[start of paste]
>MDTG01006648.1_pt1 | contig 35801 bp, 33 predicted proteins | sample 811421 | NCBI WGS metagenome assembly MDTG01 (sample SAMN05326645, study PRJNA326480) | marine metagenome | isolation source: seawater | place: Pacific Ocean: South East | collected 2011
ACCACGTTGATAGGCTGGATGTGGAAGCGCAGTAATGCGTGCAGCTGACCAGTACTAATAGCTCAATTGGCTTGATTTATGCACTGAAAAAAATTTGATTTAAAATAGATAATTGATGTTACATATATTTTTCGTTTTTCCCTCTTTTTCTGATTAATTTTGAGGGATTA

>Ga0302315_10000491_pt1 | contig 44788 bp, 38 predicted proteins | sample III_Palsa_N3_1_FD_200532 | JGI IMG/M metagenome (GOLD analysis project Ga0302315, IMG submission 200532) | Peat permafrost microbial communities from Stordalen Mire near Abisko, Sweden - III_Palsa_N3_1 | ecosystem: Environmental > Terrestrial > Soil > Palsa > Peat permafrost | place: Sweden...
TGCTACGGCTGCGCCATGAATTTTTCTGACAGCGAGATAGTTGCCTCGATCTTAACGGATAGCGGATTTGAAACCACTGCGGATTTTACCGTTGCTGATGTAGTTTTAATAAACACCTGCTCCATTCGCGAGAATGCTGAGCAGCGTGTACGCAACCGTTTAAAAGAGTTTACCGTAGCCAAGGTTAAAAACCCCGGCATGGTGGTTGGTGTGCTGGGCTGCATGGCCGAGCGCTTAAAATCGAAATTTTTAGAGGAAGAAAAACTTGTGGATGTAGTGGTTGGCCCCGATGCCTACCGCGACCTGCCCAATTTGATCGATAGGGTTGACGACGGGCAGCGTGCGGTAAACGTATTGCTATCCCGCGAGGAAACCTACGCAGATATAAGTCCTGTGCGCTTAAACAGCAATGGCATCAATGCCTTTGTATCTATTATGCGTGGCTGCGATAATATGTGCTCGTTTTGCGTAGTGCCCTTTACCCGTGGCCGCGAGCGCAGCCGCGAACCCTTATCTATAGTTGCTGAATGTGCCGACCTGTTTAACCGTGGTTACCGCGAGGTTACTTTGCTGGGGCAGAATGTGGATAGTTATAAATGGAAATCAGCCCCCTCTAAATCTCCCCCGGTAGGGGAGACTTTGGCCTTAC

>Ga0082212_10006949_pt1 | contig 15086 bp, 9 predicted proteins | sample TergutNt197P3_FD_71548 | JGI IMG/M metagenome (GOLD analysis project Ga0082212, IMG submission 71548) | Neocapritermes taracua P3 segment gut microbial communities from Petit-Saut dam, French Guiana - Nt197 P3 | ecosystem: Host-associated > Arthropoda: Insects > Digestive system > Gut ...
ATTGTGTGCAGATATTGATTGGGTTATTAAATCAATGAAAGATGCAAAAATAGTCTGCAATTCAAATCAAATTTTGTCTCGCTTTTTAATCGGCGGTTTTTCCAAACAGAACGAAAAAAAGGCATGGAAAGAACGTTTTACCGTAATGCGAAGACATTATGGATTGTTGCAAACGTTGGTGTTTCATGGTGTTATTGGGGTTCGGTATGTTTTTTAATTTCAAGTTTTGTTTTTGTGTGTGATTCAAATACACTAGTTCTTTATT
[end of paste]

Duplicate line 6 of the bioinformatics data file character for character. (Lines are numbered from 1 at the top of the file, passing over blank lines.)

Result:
ATTGTGTGCAGATATTGATTGGGTTATTAAATCAATGAAAGATGCAAAAATAGTCTGCAATTCAAATCAAATTTTGTCTCGCTTTTTAATCGGCGGTTTTTCCAAACAGAACGAAAAAAAGGCATGGAAAGAACGTTTTACCGTAATGCGAAGACATTATGGATTGTTGCAAACGTTGGTGTTTCATGGTGTTATTGGGGTTCGGTATGTTTTTTAATTTCAAGTTTTGTTTTTGTGTGTGATTCAAATACACTAGTTCTTTATT